• Hoping to engage leadership—eventually: "The stronger we get, the more attention we are going to be getting from leadership, and from others. … There will be a time to have a concrete discussion with them on how we can advance some policy solutions."

Friday brings the first in-person meeting between President Trump and German chancellor Angela Merkel, who has said she wants to chat about climate change with Trump. And look for more energy coverage in the Axios stream. Generate returns Monday. Have a great weekend.


Trump trade adviser circulated docs linking manufacturing declines to abortion, spousal abuse

Peter Navarro. Photo: Andrew Harnik / AP

Peter Navarro, President Trump's top adviser on trade policy, circulated two diagrams internally claiming without evidence that decreased manufacturing is causing divorce, spousal abuse, increased abortion rates, increased drug use and more, according to the Washington Post, which obtained the documents.

Why it matters: President Trump and Navarro are aligned on trade, both contending that broad agreements like NAFTA are killing U.S. manufacturing. Two White House officials told the Post of concerns that "such unverified information could end up steering White House policy."

Go deeper: The art of the deal-breaker.


White House weighs in on Niger deaths, travel ban ruling

Trump at a Rose Garden press conference Tuesday afternoon. Photo: Carolyn Kaster / AP

President Trump called the families of the four U.S. service members killed in action in Niger to offer condolences, Press Secretary Sanders said Tuesday evening. Trump was questioned about his public silence on the deaths yesterday, and falsely claimed his predecessors had declined to call families of those killed.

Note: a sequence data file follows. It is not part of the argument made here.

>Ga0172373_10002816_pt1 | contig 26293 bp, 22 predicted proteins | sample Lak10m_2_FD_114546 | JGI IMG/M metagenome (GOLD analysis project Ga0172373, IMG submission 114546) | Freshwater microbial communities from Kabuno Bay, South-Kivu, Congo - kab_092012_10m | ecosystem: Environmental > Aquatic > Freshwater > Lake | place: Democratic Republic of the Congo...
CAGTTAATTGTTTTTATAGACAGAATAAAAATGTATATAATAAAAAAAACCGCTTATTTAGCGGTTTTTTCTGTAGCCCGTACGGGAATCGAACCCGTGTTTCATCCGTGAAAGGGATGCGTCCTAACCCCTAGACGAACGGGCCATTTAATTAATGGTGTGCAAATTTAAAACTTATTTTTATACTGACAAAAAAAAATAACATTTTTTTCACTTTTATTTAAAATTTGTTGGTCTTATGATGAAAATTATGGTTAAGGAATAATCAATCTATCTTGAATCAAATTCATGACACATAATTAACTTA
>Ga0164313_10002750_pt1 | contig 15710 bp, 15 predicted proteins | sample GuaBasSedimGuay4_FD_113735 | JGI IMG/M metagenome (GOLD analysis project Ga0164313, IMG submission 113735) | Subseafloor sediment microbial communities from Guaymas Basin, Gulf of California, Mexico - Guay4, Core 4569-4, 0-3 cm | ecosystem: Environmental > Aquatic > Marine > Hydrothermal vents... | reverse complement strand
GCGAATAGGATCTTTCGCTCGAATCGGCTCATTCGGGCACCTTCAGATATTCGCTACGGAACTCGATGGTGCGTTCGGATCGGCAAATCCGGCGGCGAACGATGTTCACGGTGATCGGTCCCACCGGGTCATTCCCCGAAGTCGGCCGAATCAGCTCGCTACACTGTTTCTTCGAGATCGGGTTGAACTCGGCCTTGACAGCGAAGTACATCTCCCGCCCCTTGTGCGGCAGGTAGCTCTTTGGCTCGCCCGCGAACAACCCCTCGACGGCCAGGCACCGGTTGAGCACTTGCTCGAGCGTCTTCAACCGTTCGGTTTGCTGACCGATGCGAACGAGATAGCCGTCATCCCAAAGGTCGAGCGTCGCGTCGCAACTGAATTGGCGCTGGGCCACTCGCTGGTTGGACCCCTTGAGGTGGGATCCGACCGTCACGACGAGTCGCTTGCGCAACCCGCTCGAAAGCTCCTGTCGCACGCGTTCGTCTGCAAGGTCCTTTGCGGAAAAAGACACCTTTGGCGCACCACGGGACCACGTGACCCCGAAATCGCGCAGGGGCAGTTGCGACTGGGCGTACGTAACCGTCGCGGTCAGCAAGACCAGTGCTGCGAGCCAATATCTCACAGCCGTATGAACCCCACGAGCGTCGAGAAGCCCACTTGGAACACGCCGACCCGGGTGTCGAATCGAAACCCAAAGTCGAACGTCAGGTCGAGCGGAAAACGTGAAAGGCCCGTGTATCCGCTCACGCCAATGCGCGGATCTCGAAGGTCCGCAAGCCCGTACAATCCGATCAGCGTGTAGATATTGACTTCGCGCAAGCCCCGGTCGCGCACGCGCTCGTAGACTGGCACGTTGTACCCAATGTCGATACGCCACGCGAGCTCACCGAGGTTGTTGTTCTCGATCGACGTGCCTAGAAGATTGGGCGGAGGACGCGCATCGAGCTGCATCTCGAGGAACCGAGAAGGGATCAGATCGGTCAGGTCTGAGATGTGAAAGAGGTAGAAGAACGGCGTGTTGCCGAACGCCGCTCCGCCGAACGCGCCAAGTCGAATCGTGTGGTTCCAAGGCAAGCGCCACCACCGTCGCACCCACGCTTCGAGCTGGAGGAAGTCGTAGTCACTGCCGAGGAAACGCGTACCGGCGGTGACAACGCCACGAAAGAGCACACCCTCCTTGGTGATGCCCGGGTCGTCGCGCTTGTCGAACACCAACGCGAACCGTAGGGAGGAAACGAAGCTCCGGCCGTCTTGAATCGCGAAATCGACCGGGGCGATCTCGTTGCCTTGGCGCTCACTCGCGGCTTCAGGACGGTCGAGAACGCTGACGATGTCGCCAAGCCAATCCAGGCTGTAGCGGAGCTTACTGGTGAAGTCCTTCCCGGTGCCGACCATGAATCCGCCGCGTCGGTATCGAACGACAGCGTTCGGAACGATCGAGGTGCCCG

The White House also released a statement calling a Hawaii federal judge's block on Trump's revised travel ban a "dangerously flawed" decision. The Justice Department will "vigorously defend" the ban, the White House said.

Meanwhile, Trump sent out two afternoon Twitter attacks — one aimed at the media and the other aimed at Democrats in Congress.


McCain says he'll support bipartisan health care plan

McCain speaks after he received the Liberty Medal from the National Constitution Center in Philadelphia. Photo: Matt Rourke / AP

Sen. John McCain, whose opposition sunk an earlier Republican health care proposal, said Tuesday night that he looks "forward to supporting" the bipartisan plan put forward by Republican Sen. Lamar Alexander and Democratic Sen. Patty Murray. McCain added that he hopes the plan is "a sign of increased bipartisanship moving forward."

President Trump has called it a "good short term solution" and Chuck Schumer has said most Democrats are supportive. House conservatives, meanwhile, are more skeptical.

Go deeper: The details of the plan.


Mueller's team interviewed Sean Spicer Monday

Spicer resigned as Press Secretary over the summer. Photo: Alex Brandon / AP